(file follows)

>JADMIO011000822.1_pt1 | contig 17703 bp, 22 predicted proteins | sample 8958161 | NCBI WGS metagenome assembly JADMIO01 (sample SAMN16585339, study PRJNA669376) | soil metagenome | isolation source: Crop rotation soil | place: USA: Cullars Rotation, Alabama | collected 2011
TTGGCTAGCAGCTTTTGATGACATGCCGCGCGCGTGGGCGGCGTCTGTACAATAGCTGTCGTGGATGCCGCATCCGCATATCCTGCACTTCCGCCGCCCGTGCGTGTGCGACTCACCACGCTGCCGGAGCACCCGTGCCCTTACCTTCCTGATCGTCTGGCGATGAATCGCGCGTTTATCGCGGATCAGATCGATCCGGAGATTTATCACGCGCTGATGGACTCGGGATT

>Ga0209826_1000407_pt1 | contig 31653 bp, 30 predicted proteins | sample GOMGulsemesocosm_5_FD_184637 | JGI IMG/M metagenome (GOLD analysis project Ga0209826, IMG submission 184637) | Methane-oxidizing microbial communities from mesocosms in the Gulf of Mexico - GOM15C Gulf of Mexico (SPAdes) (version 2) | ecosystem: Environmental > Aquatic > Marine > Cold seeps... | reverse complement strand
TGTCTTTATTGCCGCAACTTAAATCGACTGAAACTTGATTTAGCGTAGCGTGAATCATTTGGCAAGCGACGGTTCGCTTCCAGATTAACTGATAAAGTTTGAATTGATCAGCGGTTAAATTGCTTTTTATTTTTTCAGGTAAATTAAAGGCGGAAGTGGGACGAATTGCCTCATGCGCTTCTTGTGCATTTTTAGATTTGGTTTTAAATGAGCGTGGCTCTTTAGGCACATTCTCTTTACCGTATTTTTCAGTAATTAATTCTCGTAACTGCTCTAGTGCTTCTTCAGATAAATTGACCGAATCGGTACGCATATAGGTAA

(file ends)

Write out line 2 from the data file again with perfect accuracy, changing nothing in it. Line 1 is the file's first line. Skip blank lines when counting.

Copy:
TTGGCTAGCAGCTTTTGATGACATGCCGCGCGCGTGGGCGGCGTCTGTACAATAGCTGTCGTGGATGCCGCATCCGCATATCCTGCACTTCCGCCGCCCGTGCGTGTGCGACTCACCACGCTGCCGGAGCACCCGTGCCCTTACCTTCCTGATCGTCTGGCGATGAATCGCGCGTTTATCGCGGATCAGATCGATCCGGAGATTTATCACGCGCTGATGGACTCGGGATT